How much does a restaurant designer cost

10 pitfalls in restaurant design, part 1

Who does not know that, you visit a restaurant and then it stays with this one visit. Not that anything special happened. Basically everything was fine: the food was good, the service was good, the rooms look tidy ... And still, something is wrong, you don't really feel at home in the restaurant. The ambience does not create a real sense of wellbeing.

The mean thing is, even if the operators have spared no expense and effort and a lot of money has been invested in the design, even small things can have a great negative effect on human well-being. Good design is not just a matter of appearance but also of functionality. Anyone who understands the interrelationships knows how to avoid pitfalls and how to really let the company flourish.

Pitfall # 1: Design without a concept

Anyone who thinks they want to please all guests loses. Mainstream design is no longer in demand with guests, but individuality is very much. The design should therefore tell the very individual story of the house. Of course, this means that there must be clarity about why the guests should come to this particular place and how they can be addressed emotionally.

The first step to a really good restaurant design has nothing to do with the design and furnishings, but with the question of what the house would like to offer its guests. This applies to a new concept as well as to any redesign, no matter how small. If you lose the common thread in the process, if you lose sight of the overall idea, this creates a subliminal discomfort in the guest.

So before you think about the design or commission a planner with the design development, the positioning of your company must be clear: where are the company's strengths, which guest needs can best be met and where are weaknesses and how they can be defused. The design must build on this core in order for it to contribute to success

Pitfall No. 2: Design without function

Every restaurant has fixed processes and a specific route. All of these functional processes must be planned into the design concept. Otherwise the design can be so expensive and chic, the guests and even less the employees will not enjoy it. Frequently observed is z. B. that too little space was planned for the service at the kitchen or drinks counter. Stress in service is pre-programmed and this is carried over to the guests. As already described at the beginning, the design is actually chic, but the guest still does not feel really comfortable.

You should therefore determine the optimal route through the rooms. Plan enough room to move around for the service, place service points in strategically favorable places. Create recognizable paths through the seating.

Pitfall 3: Seating too close

Of course, every restaurant wants to have many guests. So the maximum number of seats is pressed into the room. It doesn't look nice and it is also uncomfortable when the chairs are so narrow that the service and guests can barely reach the seats. The same applies, of course, to an outdoor area that is too tightly seated.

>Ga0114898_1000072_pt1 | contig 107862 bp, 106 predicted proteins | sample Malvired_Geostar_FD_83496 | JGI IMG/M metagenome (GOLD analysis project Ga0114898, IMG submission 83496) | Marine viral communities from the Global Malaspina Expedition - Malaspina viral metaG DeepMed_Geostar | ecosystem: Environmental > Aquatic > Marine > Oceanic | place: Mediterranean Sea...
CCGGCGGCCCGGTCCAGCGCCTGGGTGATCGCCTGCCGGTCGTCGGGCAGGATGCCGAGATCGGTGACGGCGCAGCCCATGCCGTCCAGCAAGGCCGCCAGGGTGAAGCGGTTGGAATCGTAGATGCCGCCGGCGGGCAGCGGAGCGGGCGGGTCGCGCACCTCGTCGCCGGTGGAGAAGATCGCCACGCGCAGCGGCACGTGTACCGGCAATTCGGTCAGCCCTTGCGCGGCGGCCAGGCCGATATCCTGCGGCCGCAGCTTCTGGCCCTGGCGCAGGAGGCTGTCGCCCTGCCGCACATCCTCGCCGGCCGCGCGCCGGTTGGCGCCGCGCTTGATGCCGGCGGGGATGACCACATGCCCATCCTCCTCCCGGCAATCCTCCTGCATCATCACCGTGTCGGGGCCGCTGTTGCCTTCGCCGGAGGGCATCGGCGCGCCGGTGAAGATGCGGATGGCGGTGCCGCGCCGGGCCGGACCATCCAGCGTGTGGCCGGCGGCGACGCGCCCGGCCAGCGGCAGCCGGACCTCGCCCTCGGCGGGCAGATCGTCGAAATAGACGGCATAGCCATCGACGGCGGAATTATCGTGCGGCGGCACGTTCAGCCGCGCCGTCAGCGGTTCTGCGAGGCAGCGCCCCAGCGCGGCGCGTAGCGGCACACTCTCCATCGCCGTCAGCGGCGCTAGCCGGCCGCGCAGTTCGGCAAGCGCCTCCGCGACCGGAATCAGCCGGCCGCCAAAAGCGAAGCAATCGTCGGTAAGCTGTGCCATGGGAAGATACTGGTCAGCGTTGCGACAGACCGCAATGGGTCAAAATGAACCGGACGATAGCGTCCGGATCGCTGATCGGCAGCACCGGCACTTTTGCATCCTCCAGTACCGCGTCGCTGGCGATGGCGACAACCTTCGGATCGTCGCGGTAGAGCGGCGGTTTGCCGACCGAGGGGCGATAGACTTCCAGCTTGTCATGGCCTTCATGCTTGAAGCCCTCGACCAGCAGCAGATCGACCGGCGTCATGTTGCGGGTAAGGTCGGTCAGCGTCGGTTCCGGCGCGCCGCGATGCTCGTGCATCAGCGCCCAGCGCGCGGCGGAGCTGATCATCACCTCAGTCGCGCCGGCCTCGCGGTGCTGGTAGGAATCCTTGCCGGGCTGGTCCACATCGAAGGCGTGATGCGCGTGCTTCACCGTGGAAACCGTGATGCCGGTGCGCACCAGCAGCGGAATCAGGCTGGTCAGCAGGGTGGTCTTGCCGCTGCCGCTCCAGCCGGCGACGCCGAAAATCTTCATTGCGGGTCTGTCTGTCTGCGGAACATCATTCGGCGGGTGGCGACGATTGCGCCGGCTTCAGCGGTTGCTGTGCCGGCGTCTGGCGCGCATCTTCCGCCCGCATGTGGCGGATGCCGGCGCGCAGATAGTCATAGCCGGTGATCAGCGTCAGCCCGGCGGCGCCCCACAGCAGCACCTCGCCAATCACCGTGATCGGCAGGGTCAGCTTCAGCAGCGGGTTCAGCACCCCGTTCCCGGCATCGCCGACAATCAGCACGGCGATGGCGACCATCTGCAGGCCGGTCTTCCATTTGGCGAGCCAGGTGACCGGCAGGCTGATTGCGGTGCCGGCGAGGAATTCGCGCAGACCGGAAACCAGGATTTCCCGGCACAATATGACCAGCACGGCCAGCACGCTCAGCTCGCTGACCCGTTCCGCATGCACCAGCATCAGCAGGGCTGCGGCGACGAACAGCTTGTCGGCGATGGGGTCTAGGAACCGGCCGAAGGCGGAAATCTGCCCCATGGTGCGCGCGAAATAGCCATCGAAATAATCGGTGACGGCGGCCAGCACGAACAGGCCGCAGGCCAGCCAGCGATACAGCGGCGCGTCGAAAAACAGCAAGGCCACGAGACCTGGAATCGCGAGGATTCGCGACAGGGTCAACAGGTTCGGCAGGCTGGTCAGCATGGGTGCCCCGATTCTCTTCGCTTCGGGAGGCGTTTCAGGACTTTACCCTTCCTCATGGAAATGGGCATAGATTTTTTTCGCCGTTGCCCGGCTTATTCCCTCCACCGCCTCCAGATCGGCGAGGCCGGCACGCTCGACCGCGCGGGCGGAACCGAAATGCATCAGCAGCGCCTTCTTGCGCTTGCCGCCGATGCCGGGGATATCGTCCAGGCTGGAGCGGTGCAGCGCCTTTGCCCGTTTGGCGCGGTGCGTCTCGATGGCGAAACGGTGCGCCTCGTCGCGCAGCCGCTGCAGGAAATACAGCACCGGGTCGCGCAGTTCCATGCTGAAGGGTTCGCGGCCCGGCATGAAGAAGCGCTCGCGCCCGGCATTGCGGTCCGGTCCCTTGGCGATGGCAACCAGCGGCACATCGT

A Munich tavern with potential in a good part of town had the outside seating set up so closely that it was simply impossible to get through. Not to mention that there was room for a bit of atmosphere-creating plants. The outside area was just uncomfortable! The guests had enough seating, but they didn't want to sit down. The tight seating would have been completely unnecessary. With a bit of sophistication, such as floor-to-ceiling windows and proper room lighting, you could have lured guests into the interior. Sad end: the first two summers were a disaster from which the company could no longer economically recover.

With clever furnishing, such as benches that can also partially stand in the room, well-chosen table sizes and chairs, a lot of space can be gained without having to reduce the number of seats. And there is still space to decorate the room in a stylish way.

Pitfall 4: Unattractive entrance area

Everyone has heard this sentence umpteen times: There is no second chance for a first impression. Yes, but it's true. Squeaky doors, a colorful hodgepodge of display boards, bells and whistles, cheap decorative items, limited space ... Welcome?

Solution: When planning a new plan, create a spacious entrance with an attractive entrance door that can be opened wide. Make sure there is good light in the entrance area that creates surefootedness. And welcome your guests with a pleasant color scheme and carefully selected accessories. In the case of a redesign, everything disruptive must first be removed, then proceed as with a new concept. A new color and an optimized lighting concept create a completely new, inviting entrance situation.

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